In breaking news, just days before publication of this BeWell article, Consumer Reports issued findings and a letter (dated January 30, 2019) urging “the Food and Drug Administration (FDA) to immediately finalize the action level of 10 ppb for inorganic arsenic in apple juice that the agency proposed in 2013.”
Consumer Reports tested 45 fruit juices, including apple, grape and juice blends, and found that 21 — roughly half of them —- had “concerning levels” of cadmium, arsenic and/or lead, according to the new report. (Highest on the list for arsenic levels: Trader Joe’s Fresh Pressed Apple Juice.) “In some cases, drinking just 4 ounces a day — or half a cup — is enough to raise concern,” says James Dickerson, Ph.D., CR’s chief scientific officer.
Solutions: The main advice is quite simple — the best way to reduce your child’s exposure to heavy metals in fruit juice is to limit how much fruit juice they drink. The American Academy of Pediatrics (AAP) has long recommended limiting how much juice children consume, mainly because it contains lots of sugar, contributing to tooth decay, and calories, leading to obesity. Says Steven A. Abrams, MD, director of the Dell Pediatric Institute and co-author of the AAP’s juice guidance: “Many perceive fruit juice as healthy, but it is not a good substitute for fresh fruit,” he says. “Though juice does have some nutrients, such as vitamin C, it lacks fiber.” Because of those nutritional concerns, the AAP says parents should avoid giving children younger than 1 year old any fruit juice. After that, the daily maximum amounts are: 1- to 3-year-olds, 4 ounces; 4- to 6-year-olds, 6 ounces; 7 years and older, 8 ounces.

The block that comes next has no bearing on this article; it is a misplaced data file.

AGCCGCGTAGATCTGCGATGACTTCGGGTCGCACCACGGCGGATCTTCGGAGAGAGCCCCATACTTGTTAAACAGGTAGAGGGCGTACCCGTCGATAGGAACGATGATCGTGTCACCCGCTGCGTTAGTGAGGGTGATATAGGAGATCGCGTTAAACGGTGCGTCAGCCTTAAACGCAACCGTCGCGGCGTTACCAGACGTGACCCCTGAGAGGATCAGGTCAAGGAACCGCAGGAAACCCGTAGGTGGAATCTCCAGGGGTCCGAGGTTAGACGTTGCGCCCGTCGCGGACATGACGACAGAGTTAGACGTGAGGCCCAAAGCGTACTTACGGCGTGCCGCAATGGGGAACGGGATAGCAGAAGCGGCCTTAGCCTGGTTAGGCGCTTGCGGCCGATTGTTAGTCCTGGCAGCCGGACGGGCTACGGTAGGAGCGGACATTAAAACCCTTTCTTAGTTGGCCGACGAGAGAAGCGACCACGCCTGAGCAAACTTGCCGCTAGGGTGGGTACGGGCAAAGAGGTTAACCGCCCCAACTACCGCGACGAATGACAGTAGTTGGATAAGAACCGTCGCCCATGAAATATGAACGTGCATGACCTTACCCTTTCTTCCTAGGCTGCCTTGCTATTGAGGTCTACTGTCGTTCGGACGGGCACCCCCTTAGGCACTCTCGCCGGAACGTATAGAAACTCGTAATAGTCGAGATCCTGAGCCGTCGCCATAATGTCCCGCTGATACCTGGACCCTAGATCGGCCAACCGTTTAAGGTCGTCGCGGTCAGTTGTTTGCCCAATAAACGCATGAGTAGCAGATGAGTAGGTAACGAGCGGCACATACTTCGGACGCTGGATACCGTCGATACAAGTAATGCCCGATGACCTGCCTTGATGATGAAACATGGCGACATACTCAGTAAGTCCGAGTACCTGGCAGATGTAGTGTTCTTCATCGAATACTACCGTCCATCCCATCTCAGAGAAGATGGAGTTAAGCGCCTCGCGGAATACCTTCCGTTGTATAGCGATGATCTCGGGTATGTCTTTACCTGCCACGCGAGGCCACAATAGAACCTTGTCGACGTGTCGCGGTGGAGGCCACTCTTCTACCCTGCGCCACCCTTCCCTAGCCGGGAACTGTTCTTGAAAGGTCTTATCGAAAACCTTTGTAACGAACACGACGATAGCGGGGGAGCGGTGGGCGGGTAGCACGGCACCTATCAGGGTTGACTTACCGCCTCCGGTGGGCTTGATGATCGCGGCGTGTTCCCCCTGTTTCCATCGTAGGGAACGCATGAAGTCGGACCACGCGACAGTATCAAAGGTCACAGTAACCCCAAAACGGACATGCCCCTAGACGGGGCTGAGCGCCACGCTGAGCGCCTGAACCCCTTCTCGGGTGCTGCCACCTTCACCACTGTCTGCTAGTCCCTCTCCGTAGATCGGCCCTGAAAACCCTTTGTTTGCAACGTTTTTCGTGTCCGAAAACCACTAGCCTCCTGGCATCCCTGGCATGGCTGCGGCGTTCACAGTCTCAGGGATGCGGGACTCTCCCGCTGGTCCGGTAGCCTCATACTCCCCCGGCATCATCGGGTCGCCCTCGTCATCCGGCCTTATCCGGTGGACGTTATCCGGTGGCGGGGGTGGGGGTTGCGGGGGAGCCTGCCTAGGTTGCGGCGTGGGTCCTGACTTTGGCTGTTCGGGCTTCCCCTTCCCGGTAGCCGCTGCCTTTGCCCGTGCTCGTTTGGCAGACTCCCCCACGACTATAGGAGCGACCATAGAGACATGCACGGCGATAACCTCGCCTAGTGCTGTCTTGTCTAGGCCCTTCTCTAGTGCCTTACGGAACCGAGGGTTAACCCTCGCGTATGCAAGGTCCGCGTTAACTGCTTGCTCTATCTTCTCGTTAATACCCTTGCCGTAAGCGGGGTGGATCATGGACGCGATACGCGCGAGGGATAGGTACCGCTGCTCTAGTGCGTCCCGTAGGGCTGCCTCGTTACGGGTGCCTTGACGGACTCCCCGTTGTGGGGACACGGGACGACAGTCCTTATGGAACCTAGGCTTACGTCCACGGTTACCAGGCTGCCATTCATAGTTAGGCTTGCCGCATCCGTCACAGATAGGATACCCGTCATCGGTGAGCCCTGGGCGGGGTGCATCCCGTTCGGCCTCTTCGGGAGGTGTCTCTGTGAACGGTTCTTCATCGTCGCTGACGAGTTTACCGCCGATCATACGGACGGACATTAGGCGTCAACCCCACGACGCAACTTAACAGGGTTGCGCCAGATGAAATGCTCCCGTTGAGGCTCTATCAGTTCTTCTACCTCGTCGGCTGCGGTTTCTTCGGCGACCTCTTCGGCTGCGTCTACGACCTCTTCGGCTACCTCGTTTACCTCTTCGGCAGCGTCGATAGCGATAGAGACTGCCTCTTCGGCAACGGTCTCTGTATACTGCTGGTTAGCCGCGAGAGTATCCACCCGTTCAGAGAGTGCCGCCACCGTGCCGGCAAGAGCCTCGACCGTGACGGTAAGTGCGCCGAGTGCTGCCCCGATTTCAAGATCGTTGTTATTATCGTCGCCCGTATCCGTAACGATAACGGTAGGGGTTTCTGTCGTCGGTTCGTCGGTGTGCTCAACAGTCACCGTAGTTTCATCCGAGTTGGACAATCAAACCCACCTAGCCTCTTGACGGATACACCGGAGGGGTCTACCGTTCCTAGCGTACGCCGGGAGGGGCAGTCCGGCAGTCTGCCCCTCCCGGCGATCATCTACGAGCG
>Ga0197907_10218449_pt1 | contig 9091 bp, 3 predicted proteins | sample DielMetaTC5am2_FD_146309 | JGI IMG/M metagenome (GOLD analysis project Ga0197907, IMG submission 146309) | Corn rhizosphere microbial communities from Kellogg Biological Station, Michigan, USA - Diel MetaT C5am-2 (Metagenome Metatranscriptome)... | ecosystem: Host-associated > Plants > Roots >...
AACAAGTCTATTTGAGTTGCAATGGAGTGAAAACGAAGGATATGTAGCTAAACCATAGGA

Now, with the arsenic concern, many parents may well choose to cut these amounts in half or avoid fruit juice altogether. Learn more in this CR guide for parents and consumers.
Bisphenol-A (BPA), a chemical that has been used to harden plastics for over 40 years, is found in thermal (ATM) paper, dental sealants, the lining of canned foods, plastic wrap and containers. The U.S. Food and Drug Administration used to say that BPA was safe, pointing to standardized toxicity tests showing it to be safe at the current low levels of human exposure. But, in 2010, the agency altered its position (based on alarming animal studies), expressing concern about the potential effects of BPA on the brain, behavior, and prostate glands in fetuses, infants, and young children. In 2012, FDA banned BPA in the manufacture of baby bottles and “sippy cups,” but BPA is still used rather widely in other plastics. Peer-reviewed, large-scale human research studies have yet to be published on BPA, although some scientists remain concerned that BPA alters hormonal activity and is possibly linked to cancer, neurological development and other disorders.